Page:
Document Type


Publication Date

Spring 2006


Ethnicity & Disease, Inc.

Source Publication

Ethnicity & Disease

Source ISSN



Objective: This study examines individual and contextual correlates of cigarette smoking in a randomly selected, community-based sample of low-income African American women.

Design: The study sample was selected by using a two-stage area probability sample design.

Setting: Participants were recruited from > 12,000 housing units selected from 39 census tracts in the city of Detroit.

Participants: Participants for this study include a total of 921 women who completed the baseline assessment of a randomized clinical trial aimed at improving the oral health of African American families.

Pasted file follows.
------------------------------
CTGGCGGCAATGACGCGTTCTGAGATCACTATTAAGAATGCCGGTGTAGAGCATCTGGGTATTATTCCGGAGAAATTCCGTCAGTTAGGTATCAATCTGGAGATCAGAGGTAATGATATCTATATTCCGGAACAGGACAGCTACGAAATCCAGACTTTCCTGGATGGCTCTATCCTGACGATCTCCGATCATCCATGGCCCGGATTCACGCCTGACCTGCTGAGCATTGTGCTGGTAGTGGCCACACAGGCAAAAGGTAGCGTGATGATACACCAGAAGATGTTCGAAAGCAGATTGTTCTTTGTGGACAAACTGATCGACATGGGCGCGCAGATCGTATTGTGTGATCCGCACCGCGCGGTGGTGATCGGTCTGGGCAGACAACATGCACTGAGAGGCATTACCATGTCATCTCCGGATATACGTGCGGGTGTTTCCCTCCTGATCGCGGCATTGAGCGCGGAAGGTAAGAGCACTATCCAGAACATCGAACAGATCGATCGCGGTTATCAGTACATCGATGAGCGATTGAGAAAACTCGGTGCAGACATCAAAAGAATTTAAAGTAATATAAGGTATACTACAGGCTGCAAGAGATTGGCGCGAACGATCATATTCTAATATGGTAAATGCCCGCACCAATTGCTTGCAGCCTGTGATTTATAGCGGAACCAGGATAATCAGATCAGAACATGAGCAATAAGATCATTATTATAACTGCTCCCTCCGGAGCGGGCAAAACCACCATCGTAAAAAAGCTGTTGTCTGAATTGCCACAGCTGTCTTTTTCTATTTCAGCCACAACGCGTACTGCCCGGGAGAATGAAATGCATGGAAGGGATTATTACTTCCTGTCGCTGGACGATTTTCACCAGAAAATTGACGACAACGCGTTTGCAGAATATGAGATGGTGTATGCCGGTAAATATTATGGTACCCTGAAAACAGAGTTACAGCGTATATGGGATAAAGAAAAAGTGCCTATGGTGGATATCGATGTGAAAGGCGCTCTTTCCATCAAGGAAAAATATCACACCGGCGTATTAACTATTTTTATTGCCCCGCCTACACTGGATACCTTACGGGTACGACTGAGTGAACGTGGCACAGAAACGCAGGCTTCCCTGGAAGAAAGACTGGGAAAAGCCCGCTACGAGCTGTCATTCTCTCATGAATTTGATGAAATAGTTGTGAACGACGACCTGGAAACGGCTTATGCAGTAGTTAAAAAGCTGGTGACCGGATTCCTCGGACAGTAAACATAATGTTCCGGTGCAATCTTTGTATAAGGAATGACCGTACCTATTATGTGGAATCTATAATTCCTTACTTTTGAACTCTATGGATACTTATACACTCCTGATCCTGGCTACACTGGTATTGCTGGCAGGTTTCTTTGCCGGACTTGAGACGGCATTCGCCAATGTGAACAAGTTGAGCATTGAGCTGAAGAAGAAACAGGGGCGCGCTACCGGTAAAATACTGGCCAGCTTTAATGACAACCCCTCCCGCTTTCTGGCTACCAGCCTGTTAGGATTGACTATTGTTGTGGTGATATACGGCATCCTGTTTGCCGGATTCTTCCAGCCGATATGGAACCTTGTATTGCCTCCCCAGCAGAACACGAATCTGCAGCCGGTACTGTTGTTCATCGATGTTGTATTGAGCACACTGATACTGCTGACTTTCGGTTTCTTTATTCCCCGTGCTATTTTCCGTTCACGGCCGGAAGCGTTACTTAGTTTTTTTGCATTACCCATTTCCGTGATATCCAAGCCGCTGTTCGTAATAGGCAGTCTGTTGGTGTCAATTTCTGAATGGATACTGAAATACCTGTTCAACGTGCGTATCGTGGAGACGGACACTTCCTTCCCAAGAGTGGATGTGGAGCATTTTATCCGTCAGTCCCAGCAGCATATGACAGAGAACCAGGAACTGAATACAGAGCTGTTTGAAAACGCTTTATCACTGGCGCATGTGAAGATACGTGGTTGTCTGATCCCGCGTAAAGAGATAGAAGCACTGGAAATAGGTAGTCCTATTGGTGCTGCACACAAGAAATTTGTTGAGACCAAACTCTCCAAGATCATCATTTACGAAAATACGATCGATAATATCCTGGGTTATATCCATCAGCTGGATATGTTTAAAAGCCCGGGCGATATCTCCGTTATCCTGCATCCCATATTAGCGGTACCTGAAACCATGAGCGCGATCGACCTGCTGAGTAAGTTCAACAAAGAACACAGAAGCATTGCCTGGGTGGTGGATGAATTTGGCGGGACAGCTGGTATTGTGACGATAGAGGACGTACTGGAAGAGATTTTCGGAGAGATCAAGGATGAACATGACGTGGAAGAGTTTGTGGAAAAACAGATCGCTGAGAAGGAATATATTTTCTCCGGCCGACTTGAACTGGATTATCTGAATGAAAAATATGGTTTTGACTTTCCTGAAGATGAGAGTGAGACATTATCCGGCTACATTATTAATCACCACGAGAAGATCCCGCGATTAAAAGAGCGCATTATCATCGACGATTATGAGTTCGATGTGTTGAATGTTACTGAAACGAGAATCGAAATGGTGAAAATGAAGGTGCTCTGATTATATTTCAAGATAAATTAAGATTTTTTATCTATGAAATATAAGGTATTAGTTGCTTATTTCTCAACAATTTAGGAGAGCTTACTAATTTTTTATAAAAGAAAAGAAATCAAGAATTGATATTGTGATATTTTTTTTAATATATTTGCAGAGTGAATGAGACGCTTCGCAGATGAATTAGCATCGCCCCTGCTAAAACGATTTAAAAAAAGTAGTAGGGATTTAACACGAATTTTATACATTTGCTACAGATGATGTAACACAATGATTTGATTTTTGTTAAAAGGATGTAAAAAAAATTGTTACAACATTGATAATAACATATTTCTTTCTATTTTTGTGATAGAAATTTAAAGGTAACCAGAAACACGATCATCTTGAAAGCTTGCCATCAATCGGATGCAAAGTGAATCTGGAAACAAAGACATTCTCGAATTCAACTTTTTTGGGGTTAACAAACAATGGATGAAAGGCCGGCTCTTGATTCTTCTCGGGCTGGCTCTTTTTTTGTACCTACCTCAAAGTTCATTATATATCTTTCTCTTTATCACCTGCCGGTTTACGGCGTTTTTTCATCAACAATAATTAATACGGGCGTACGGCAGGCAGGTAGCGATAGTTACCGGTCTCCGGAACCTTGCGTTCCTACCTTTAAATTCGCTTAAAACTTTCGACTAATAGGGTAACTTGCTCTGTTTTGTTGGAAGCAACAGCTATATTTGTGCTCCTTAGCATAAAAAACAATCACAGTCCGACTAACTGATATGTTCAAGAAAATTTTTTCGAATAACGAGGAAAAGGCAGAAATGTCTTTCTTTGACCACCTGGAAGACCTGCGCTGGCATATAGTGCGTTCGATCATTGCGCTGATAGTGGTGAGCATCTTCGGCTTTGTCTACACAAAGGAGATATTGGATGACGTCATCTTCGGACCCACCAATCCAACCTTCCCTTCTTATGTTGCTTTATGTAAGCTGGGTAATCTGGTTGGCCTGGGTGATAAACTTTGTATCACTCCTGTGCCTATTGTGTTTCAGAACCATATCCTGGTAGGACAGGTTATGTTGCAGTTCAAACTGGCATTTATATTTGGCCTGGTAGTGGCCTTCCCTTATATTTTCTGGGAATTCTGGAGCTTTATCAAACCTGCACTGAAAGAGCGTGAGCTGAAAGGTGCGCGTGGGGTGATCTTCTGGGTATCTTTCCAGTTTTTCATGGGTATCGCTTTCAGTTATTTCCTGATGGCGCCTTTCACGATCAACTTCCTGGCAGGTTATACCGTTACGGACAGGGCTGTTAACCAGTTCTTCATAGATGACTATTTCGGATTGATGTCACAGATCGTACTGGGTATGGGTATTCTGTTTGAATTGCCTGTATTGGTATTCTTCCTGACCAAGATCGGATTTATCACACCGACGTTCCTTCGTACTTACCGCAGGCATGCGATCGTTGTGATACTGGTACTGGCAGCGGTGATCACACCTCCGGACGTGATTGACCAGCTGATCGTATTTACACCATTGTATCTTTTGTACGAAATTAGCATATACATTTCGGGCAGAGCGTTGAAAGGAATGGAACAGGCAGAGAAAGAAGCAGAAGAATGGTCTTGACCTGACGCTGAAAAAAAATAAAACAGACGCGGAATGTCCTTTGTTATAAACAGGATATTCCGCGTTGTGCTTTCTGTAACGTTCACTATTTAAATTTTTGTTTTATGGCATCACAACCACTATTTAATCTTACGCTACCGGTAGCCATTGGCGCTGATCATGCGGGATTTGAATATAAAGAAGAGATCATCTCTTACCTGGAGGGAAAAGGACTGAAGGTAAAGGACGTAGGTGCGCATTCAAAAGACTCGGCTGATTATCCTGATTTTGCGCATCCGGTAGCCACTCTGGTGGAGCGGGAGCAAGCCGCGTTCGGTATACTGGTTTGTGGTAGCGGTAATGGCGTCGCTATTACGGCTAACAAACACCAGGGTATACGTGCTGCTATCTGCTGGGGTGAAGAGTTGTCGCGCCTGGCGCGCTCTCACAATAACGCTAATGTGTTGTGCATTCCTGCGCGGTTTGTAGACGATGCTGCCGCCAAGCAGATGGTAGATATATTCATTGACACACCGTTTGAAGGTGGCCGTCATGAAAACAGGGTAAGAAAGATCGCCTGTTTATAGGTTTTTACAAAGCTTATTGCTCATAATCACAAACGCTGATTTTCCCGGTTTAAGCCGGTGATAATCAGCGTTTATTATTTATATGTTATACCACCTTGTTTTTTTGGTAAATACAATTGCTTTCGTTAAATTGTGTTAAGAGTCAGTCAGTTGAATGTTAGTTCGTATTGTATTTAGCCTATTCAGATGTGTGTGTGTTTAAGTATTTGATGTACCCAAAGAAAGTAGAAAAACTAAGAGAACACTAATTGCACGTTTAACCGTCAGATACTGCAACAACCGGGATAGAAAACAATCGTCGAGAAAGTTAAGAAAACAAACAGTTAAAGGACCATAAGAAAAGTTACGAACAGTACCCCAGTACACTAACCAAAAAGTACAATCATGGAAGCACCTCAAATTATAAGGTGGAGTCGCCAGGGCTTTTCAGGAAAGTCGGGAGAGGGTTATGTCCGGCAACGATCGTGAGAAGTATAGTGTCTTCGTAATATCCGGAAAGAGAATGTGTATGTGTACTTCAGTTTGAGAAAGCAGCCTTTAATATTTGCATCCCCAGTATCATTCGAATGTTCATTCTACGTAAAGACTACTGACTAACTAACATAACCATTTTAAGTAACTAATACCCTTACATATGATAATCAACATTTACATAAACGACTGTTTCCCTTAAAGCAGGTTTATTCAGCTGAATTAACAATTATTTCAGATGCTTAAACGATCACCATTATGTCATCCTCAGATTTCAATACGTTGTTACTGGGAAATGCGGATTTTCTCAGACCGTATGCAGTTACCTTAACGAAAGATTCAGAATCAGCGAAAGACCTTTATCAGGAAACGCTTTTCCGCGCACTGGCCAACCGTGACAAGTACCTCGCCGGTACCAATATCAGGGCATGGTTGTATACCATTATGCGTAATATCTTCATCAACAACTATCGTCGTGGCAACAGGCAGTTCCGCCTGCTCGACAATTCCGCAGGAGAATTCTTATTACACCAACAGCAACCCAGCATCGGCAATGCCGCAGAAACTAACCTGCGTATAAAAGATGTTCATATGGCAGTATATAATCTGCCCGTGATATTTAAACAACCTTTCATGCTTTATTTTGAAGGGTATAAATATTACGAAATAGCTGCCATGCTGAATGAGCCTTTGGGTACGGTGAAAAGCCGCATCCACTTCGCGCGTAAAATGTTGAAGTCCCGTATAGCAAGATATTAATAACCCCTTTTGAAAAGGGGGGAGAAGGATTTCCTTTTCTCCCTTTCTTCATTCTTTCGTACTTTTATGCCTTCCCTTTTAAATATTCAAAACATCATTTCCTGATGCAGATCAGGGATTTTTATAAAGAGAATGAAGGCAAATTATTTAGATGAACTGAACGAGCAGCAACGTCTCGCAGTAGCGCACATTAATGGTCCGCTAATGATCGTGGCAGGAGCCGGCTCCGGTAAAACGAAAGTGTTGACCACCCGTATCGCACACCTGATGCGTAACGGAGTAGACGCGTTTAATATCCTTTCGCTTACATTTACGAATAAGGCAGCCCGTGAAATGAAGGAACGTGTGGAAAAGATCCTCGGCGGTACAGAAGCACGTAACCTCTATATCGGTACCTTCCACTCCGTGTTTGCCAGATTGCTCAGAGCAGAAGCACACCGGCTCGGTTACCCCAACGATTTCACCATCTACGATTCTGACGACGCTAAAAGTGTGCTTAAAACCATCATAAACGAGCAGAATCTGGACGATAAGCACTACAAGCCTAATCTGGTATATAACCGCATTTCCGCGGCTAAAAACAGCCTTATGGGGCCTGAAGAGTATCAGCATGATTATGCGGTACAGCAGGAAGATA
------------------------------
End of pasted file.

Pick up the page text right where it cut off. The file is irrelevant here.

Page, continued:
Main outcome measures: Past month prevalence of cigarette use and number of cigarettes smoked during this period.

Results: Data were analyzed with fixed-effects and multilevel statistics. Social support was the only variable associated, inversely, with current smoking. Self-reported feelings of anger were positively associated, though marginally, with current smoking. Between-neighborhood variance was small, and no neighborhood level variables were associated with cigarette smoking.

Conclusions: Previously established risk factors did not predict cigarette use in this randomly selected, community-based sample of low-income African American women. Further research is needed to identify risk and protective factors that might be unique to low-income African American populations in order to better inform preventive and cessation interventions.


Published version. Ethnicity & Disease, Vol. 16, No. 2 (Spring 2006): 527-533. PMID: 17682259. © 2006 Ethnicity & Disease, Inc. Used with permission.

Kimberlee Gretebeck was affiliated with the University of Michigan at the time of publication.

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